The Medical Home approach is not a one way street. It relies on family caregivers to trust their provider, take time to prepare for appointments, and ask thoughtful questions. Here are some ways to get the most out of your child's medical home:
- Communication is key: For tips from Family Voices on communicating with your healthcare team.
- Many families find that keeping a care notebook helps them to get more out of their doctor visits, makes it easier to share necessary health information with other providers like the school nurse, and insures that an emergency plan is in place. For creative ways to organize your care notebook.
- Let your doctor get to know your whole child. Share some good news, as well as concerns.
- There is a lot of confusing information out there about autism. Don't be afraid to ask your doctor about interventions that you are considering, including diet and other alternative approaches. A good way to begin is, "I am wondering what you think about...."
- Ask how your healthcare team likes to field questions between visits: Is there a good time of day to call? Does your doctor prefer email,? Should you plan to talk to the nurse first, and if so, which one?
- Building a relationship takes time. Think carefully before changing your PCP, especially if you have hit an area of disagreement after a history of productive conversation and partnership.
Wandering & Autism,
It's Time to Talk
As virtually any parent of a child with ASD knows, safety is an ever present worry. There are a number of behaviors associated with ASD -- most significantly, the tendency to slip away, often purposefully -- that increase the risk of a serious accident or death.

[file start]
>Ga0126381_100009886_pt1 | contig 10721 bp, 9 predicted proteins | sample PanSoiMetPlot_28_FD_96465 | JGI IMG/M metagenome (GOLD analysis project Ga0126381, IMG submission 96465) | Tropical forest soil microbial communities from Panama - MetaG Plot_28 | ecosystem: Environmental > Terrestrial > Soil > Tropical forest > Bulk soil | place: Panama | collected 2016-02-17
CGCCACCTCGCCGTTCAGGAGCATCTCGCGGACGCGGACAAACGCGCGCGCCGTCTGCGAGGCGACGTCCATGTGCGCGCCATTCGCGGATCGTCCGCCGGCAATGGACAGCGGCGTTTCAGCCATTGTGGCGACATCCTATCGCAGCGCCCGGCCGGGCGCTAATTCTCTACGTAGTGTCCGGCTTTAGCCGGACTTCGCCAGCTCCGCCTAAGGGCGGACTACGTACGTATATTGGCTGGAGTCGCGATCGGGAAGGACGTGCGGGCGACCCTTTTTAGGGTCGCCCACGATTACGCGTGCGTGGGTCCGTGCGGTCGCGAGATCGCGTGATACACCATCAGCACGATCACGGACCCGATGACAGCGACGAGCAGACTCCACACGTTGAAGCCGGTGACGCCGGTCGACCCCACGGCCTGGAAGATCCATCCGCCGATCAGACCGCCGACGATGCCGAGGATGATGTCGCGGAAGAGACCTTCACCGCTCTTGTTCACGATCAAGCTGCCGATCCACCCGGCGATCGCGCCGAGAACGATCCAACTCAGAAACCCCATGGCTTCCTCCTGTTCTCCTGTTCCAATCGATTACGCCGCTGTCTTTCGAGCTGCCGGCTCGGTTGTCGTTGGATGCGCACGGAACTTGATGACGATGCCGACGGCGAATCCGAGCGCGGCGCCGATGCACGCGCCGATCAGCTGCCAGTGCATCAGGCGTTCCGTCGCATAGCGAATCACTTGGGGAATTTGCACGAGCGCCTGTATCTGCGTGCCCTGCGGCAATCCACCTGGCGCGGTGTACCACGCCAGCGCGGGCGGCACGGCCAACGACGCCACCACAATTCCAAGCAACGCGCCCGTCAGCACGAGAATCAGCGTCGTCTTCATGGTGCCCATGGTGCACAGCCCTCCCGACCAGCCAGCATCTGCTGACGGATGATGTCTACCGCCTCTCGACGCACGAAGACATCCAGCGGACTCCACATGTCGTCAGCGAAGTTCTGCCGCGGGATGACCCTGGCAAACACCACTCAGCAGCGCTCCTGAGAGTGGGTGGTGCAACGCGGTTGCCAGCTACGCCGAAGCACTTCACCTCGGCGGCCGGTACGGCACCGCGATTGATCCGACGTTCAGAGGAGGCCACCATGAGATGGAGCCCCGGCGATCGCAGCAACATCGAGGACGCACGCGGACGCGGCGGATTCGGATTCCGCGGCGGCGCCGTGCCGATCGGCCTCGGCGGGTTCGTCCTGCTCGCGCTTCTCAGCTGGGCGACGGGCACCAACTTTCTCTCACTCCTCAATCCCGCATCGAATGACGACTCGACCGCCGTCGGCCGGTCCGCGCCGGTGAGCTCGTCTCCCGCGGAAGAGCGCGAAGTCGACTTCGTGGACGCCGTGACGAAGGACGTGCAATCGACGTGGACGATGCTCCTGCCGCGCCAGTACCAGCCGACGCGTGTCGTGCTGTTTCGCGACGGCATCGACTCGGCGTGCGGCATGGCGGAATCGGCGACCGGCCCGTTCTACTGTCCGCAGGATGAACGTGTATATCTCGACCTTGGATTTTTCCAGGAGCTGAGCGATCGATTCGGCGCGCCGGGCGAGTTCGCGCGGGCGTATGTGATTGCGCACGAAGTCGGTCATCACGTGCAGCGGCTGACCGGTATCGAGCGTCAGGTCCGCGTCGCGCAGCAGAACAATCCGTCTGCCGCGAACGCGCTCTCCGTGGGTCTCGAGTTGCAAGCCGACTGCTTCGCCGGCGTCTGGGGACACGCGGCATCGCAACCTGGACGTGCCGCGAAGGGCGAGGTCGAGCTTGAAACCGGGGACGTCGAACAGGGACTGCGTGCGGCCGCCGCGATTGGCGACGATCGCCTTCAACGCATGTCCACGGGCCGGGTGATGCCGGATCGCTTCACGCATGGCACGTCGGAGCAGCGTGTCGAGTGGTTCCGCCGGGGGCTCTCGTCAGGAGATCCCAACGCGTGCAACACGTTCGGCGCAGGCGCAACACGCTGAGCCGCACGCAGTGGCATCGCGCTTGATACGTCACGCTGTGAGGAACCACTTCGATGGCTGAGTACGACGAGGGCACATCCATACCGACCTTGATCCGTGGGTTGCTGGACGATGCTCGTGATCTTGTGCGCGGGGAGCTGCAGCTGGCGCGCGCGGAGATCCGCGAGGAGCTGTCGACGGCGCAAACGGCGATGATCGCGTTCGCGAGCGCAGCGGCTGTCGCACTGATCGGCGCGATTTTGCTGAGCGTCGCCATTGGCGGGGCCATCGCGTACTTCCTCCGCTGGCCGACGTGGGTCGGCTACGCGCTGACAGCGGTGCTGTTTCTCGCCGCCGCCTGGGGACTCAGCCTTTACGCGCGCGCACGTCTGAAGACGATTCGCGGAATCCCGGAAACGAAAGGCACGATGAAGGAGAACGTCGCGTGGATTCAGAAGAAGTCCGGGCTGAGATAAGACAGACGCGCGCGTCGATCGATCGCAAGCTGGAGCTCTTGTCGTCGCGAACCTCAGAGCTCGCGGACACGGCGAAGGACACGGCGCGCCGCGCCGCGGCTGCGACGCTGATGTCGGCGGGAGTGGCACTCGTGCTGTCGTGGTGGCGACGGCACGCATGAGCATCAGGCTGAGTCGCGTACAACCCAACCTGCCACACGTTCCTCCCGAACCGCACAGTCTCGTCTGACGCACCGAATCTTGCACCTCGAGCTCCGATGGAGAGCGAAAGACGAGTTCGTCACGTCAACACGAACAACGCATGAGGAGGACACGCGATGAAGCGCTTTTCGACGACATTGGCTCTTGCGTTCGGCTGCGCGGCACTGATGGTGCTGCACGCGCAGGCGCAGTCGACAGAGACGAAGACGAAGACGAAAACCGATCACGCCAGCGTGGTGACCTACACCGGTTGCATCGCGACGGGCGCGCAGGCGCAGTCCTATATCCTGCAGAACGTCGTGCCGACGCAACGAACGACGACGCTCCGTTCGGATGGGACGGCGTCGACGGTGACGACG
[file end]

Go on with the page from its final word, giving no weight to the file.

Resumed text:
New Hampshire has been fortunate, in that there are no known fatalities due to elopement among children with autism in our state. But there have been many close calls.
Until recently, this issue was sometimes dismissed because of the anecdotal nature of the evidence. However, a recently published study in the journal Pediatrics found that nearly half of all young children with ASD were reported by caregivers to have eloped, with a substantial number placing themselves at risk for serious bodily harm, including drowning. See summary below, or link here.
There are a several national autism safety campaigns and some excellent tools available on line to assist parents in taking a few simple steps to reduce the incidence of wandering and prepare for a rapid response, should a child go missing. These include inexpensive alarm systems, various identification tags appropriate for children with a wide range of communication abilities and/or sensory issues, car alert decals, and information about registering your child and his or her needs in the 911 data base.
It may help families to know that thanks to Easter Seals, NH, every cadet who graduates from the NH Police Academy receives two hours of training about autism and how to avoid escalating situations that involve someone with autism. Many town police forces have also participated in training.
However, prevention remains the first line of defense. Physicians and other caregivers can help get the word out to families that simple steps make a big difference.
The NH Council on Autism Spectrum Disorders
21 S. Fruit Street
Concord, NH 03301
Copyright (c) 2012 NH Council on ASD, all right reserved